I loved looking around their shop as they sold some amazing handmade crafts, books, handbags and cushion covers from local artists.
6. It’s open 24 hours a day and you can even visit The Kelpies at night!
A common question is, do the Kelpies light up at night? Good news, they do every night!
As soon as the sun goes down in the evening, the Kelpies light up in all different colours of the rainbow.
It will carry on throughout the night but I’m not sure if they switch off at a certain time or keep going. The car park officially shuts at 10pm, so it may switch off around then.
This is something on my bucket list to see next time as it looks breathtaking!
7. There’s lots of attractions nearby after you visit The Kelpies
After you have finished visiting The Kelpies there are so many things to do in Falkirk afterwards.
It’s a beautiful part of Scotland that has a lot of ancient, historic, modern and down right quirky attractions which makes this area truly unique;
Callendar Park, House & The Antonine Wall
Callendar Park is located around a 12 minute drive and an hours walk from The Helix. There is even a walking path that can lead you right to it.
It’s a gorgeous park that is home to the famous Callendar House and part of the ancient Antonine Wall.
Callendar House is a French Chateau like building that has seen many historical figures walk through its doors including Mary Queen of Scots and Bonnie Prince Charlie.
Today, the house is a FREE museum you can enter that has exhibitions about the history of the area and you can learn about the Antonine Wall.
Outlander fans will be happy to know that this is also a film location from the series, and played the part of the Duke of Sandringham’s Kitchen in series 2.
The Falkirk Wheel
4 miles down the road is the famous Falkirk Wheel which is part of Scottish Canals. It’s a huge, rotating boat lift that connects the Union and Forth & Clyde canal routes
These two canals used to be connected with a series of 11 locks until around 1933. After that, they fell into disuse and the locks were dismantled. So in 2002, this wheel managed to reconnect the two canals the first time in over 70 years!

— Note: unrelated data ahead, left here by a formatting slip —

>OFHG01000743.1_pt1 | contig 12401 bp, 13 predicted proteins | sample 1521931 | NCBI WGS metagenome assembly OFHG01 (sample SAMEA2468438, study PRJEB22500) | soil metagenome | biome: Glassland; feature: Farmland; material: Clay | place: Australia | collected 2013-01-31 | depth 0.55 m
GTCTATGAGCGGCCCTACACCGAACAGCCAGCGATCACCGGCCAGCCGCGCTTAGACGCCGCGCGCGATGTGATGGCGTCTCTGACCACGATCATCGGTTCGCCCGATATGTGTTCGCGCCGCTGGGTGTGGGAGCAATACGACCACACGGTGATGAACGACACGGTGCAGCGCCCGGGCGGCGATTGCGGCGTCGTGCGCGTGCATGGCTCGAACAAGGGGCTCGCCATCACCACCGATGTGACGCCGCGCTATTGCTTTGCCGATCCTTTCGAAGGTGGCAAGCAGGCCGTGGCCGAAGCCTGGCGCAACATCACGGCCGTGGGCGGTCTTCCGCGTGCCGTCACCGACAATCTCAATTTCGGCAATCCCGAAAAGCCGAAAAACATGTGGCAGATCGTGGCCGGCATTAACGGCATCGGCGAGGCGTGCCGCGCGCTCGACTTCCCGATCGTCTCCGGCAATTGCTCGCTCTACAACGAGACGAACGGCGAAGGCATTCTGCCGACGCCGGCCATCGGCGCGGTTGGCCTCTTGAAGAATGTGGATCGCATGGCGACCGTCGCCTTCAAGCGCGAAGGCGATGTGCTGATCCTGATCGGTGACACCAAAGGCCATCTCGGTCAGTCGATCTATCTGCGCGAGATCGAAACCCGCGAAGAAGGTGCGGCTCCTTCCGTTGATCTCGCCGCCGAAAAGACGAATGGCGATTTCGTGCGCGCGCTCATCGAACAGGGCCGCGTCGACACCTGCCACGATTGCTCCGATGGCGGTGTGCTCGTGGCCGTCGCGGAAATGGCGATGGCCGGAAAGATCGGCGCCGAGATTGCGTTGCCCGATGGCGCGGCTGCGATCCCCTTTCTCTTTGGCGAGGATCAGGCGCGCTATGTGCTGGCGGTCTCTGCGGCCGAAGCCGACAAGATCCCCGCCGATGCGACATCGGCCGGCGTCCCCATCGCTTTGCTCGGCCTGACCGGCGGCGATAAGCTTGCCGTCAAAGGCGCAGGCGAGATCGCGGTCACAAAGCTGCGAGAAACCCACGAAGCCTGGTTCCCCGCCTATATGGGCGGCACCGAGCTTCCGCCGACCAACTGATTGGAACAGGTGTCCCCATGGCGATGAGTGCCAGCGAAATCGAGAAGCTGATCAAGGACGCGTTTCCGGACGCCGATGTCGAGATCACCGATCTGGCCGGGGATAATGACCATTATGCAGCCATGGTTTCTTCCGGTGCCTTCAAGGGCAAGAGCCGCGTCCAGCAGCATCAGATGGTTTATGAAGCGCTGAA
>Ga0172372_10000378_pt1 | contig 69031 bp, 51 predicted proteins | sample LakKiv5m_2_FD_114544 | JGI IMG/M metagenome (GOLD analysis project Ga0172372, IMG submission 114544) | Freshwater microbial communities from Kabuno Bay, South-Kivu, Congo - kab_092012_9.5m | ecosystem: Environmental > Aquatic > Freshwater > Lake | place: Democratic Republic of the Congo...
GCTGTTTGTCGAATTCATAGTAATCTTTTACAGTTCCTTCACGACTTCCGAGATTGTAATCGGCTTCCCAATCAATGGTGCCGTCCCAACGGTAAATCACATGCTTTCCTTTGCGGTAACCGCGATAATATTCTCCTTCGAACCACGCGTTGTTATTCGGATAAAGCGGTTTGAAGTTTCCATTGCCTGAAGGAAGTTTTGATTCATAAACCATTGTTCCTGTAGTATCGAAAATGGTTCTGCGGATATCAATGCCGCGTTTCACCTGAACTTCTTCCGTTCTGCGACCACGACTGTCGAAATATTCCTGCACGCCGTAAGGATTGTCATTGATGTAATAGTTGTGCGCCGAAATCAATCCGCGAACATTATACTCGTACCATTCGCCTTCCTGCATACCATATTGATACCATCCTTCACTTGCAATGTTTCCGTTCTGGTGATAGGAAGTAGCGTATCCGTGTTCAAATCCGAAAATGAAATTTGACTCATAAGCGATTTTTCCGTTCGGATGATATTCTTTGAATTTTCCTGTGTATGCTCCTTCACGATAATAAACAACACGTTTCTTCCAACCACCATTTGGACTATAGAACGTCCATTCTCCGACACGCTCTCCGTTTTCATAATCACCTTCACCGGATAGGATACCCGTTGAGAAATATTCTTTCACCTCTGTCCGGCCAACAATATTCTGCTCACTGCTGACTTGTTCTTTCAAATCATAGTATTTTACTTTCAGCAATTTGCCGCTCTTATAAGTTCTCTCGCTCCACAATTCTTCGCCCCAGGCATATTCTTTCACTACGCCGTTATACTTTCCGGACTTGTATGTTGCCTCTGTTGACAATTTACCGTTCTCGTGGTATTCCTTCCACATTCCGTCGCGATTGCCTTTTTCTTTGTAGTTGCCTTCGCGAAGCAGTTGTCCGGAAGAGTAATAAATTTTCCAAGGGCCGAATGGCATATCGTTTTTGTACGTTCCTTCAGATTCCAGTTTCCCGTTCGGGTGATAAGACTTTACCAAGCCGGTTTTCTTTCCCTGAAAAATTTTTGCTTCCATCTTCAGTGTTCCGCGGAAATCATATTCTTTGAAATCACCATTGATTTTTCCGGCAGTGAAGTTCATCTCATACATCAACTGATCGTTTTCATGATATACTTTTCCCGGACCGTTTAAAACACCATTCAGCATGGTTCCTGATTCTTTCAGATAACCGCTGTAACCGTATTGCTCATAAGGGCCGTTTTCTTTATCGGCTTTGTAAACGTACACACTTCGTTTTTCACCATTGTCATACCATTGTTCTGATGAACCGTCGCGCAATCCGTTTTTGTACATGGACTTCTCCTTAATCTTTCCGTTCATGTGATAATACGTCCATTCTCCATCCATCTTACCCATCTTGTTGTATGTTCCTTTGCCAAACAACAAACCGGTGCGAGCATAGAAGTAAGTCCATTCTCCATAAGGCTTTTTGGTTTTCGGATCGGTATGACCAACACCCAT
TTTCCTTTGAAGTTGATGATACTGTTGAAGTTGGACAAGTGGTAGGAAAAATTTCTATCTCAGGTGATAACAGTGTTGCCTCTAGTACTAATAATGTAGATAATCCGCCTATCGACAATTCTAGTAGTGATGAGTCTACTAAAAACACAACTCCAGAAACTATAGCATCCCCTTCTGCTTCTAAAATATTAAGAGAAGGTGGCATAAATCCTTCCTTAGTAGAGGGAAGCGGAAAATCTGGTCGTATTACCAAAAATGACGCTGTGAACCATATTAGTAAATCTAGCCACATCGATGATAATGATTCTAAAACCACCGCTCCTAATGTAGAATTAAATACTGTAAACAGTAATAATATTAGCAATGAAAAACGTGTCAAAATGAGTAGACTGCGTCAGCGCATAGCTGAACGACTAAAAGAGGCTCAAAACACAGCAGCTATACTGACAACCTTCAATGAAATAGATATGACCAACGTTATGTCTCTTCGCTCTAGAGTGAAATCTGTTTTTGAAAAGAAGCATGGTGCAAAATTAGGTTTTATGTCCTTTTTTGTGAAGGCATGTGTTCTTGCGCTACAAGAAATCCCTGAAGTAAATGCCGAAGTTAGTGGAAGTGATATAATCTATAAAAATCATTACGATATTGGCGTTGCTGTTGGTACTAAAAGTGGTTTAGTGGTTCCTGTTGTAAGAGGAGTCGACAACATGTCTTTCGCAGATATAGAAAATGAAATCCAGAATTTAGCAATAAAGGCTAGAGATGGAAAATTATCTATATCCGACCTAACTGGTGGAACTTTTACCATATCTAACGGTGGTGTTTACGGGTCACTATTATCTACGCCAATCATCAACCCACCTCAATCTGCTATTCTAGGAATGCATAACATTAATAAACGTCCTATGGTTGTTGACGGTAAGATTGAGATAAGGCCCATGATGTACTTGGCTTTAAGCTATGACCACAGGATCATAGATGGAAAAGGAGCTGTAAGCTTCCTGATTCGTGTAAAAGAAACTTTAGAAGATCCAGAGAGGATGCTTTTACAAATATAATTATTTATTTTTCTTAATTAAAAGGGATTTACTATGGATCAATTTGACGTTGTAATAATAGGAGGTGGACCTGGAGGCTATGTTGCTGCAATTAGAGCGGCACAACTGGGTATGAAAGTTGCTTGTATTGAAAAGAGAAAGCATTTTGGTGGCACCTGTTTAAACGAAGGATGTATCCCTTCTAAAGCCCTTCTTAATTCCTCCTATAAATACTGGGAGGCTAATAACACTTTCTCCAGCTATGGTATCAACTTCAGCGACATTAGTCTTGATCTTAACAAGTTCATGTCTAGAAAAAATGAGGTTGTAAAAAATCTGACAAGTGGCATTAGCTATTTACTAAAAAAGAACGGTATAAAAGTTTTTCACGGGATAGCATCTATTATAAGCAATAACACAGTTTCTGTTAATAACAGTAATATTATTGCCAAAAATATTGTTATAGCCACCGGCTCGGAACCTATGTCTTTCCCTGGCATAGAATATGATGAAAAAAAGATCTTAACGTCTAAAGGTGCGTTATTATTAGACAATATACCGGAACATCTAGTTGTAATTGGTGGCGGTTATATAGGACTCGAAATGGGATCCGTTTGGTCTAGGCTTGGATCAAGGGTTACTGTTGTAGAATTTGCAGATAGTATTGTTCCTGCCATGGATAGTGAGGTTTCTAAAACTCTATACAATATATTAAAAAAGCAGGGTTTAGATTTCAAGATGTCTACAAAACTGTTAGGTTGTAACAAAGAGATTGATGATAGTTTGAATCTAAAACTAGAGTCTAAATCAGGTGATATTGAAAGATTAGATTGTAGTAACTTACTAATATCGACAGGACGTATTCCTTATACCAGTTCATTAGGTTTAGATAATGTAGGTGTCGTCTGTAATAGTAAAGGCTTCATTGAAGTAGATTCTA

Today you can visit this popular attraction and take a scenic boat trip. These are a 60 scenic tour or a 30 minute revolution tour. There’s also lots of other boating activities to get involved with and scenic walks around the area. See here for more information.
You can walk from the Kelpies to the wheel and they have made it more fun with a Wheel2kelpies selfie trail!
One of the more quirky attractions near The Kelpies is the historic Dunmore Pineapple. Now, you’re probably wondering what an earth a pineapple statue is doing in the middle of Scotland?!
Well, although pineapples are easy to come by now, years ago only the rich and wealthy owned pineapples.
Many houses in 18th century Scotland had their own rooms which were set at a tropical temperature to cultivate them! The first was made in 1731.
The Dunmore Pineapple was built in 1761 by 1761 by John Murray, the 4th Earl of Dunmore as a summer home for his family.
The house today is only reserved for guests of the hotel and you can look at staying the night here. But, you can still park up to admire the pineapple and enjoy the amazing gardens too.
If you’re feeling adventurous, why not venture behind the Pineapple and find the abandoned Dunmore House? It’s only for the brave. See my complete guide on finding it here.
Where to stay near The Kelpies
There are plenty of places that you can stay around The Kelpies and Falkirk that suit all budgets. There are even some hotels that are in walking distance.
- Luxury – The Grange Manor – This 4* 19th century manor house is located just off the M9 and is only a 15 minute walk to the Kelpies.
- Mid-Range – The Helix Hotel, is the closest and Premier lodge Falkirk is in short driving distance of the Helix Park and Kelpies.
- Budget – Metro Inns Falkirk – there are no hostels in Falkirk but the Metros Inn has highly rated rooms from those that use Hostelworld!
Read more of my informative articles about Scotland!
I spent a couple of weeks driving around Scotland on an epic road trip. My journey took me from Edinburgh, Stirling, Fife, Perthshire, Aberdeen, The Highlands, The Isle of Skye, Glasgow and even more.
Make sure you read some of the informative guides if you’re currently planning your trip to Scotland;
- Dean Village – a fairytale found in the capital of Scotland!